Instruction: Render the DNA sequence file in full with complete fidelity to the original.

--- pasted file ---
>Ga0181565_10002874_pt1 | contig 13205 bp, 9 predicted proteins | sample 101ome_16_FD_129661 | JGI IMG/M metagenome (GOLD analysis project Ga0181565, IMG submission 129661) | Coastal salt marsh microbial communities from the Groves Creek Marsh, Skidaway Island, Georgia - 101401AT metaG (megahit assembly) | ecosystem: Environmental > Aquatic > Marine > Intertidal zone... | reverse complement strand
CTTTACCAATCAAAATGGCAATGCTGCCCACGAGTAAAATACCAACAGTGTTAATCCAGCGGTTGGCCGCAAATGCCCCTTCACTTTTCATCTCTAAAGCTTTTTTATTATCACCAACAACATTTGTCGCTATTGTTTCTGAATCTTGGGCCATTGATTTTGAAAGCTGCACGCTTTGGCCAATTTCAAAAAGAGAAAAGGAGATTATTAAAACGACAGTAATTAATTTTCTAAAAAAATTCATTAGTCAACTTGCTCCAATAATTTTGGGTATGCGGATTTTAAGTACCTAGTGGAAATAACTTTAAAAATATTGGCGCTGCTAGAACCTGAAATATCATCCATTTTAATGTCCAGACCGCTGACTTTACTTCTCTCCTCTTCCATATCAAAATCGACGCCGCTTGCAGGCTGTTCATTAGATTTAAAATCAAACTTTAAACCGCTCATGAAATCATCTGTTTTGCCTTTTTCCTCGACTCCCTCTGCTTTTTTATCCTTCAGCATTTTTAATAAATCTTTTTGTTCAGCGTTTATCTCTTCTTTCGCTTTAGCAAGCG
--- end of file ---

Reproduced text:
>Ga0181565_10002874_pt1 | contig 13205 bp, 9 predicted proteins | sample 101ome_16_FD_129661 | JGI IMG/M metagenome (GOLD analysis project Ga0181565, IMG submission 129661) | Coastal salt marsh microbial communities from the Groves Creek Marsh, Skidaway Island, Georgia - 101401AT metaG (megahit assembly) | ecosystem: Environmental > Aquatic > Marine > Intertidal zone... | reverse complement strand
CTTTACCAATCAAAATGGCAATGCTGCCCACGAGTAAAATACCAACAGTGTTAATCCAGCGGTTGGCCGCAAATGCCCCTTCACTTTTCATCTCTAAAGCTTTTTTATTATCACCAACAACATTTGTCGCTATTGTTTCTGAATCTTGGGCCATTGATTTTGAAAGCTGCACGCTTTGGCCAATTTCAAAAAGAGAAAAGGAGATTATTAAAACGACAGTAATTAATTTTCTAAAAAAATTCATTAGTCAACTTGCTCCAATAATTTTGGGTATGCGGATTTTAAGTACCTAGTGGAAATAACTTTAAAAATATTGGCGCTGCTAGAACCTGAAATATCATCCATTTTAATGTCCAGACCGCTGACTTTACTTCTCTCCTCTTCCATATCAAAATCGACGCCGCTTGCAGGCTGTTCATTAGATTTAAAATCAAACTTTAAACCGCTCATGAAATCATCTGTTTTGCCTTTTTCCTCGACTCCCTCTGCTTTTTTATCCTTCAGCATTTTTAATAAATCTTTTTGTTCAGCGTTTATCTCTTCTTTCGCTTTAGCAAGCG